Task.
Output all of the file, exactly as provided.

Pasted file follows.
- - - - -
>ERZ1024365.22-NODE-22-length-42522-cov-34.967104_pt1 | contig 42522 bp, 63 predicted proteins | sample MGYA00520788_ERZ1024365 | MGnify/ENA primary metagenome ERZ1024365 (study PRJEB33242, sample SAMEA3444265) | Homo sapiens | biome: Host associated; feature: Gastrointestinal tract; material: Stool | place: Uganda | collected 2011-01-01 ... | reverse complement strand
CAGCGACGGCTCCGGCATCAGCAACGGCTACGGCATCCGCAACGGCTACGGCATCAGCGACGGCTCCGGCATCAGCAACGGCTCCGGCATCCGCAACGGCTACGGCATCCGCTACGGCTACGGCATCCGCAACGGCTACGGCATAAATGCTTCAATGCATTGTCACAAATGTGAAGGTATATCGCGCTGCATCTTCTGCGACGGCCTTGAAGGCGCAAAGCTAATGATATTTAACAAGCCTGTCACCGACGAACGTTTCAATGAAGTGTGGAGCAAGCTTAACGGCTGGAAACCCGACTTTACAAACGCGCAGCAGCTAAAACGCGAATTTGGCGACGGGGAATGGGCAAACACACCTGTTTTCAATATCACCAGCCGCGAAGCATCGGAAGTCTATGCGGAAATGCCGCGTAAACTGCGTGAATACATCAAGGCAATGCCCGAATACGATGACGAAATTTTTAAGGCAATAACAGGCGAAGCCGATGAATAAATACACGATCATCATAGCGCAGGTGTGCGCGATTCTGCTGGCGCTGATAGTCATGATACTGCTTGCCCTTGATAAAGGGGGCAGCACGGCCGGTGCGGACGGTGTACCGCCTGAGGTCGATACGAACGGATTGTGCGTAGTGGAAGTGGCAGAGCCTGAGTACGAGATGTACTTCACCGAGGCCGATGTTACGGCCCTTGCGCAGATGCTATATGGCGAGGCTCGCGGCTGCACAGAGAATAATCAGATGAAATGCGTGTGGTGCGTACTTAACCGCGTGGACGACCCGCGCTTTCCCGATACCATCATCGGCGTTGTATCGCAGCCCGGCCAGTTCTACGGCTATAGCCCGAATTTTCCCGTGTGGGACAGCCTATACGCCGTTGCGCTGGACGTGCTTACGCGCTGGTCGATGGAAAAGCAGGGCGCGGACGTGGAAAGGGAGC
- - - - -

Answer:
>ERZ1024365.22-NODE-22-length-42522-cov-34.967104_pt1 | contig 42522 bp, 63 predicted proteins | sample MGYA00520788_ERZ1024365 | MGnify/ENA primary metagenome ERZ1024365 (study PRJEB33242, sample SAMEA3444265) | Homo sapiens | biome: Host associated; feature: Gastrointestinal tract; material: Stool | place: Uganda | collected 2011-01-01 ... | reverse complement strand
CAGCGACGGCTCCGGCATCAGCAACGGCTACGGCATCCGCAACGGCTACGGCATCAGCGACGGCTCCGGCATCAGCAACGGCTCCGGCATCCGCAACGGCTACGGCATCCGCTACGGCTACGGCATCCGCAACGGCTACGGCATAAATGCTTCAATGCATTGTCACAAATGTGAAGGTATATCGCGCTGCATCTTCTGCGACGGCCTTGAAGGCGCAAAGCTAATGATATTTAACAAGCCTGTCACCGACGAACGTTTCAATGAAGTGTGGAGCAAGCTTAACGGCTGGAAACCCGACTTTACAAACGCGCAGCAGCTAAAACGCGAATTTGGCGACGGGGAATGGGCAAACACACCTGTTTTCAATATCACCAGCCGCGAAGCATCGGAAGTCTATGCGGAAATGCCGCGTAAACTGCGTGAATACATCAAGGCAATGCCCGAATACGATGACGAAATTTTTAAGGCAATAACAGGCGAAGCCGATGAATAAATACACGATCATCATAGCGCAGGTGTGCGCGATTCTGCTGGCGCTGATAGTCATGATACTGCTTGCCCTTGATAAAGGGGGCAGCACGGCCGGTGCGGACGGTGTACCGCCTGAGGTCGATACGAACGGATTGTGCGTAGTGGAAGTGGCAGAGCCTGAGTACGAGATGTACTTCACCGAGGCCGATGTTACGGCCCTTGCGCAGATGCTATATGGCGAGGCTCGCGGCTGCACAGAGAATAATCAGATGAAATGCGTGTGGTGCGTACTTAACCGCGTGGACGACCCGCGCTTTCCCGATACCATCATCGGCGTTGTATCGCAGCCCGGCCAGTTCTACGGCTATAGCCCGAATTTTCCCGTGTGGGACAGCCTATACGCCGTTGCGCTGGACGTGCTTACGCGCTGGTCGATGGAAAAGCAGGGCGCGGACGTGGAAAGGGAGC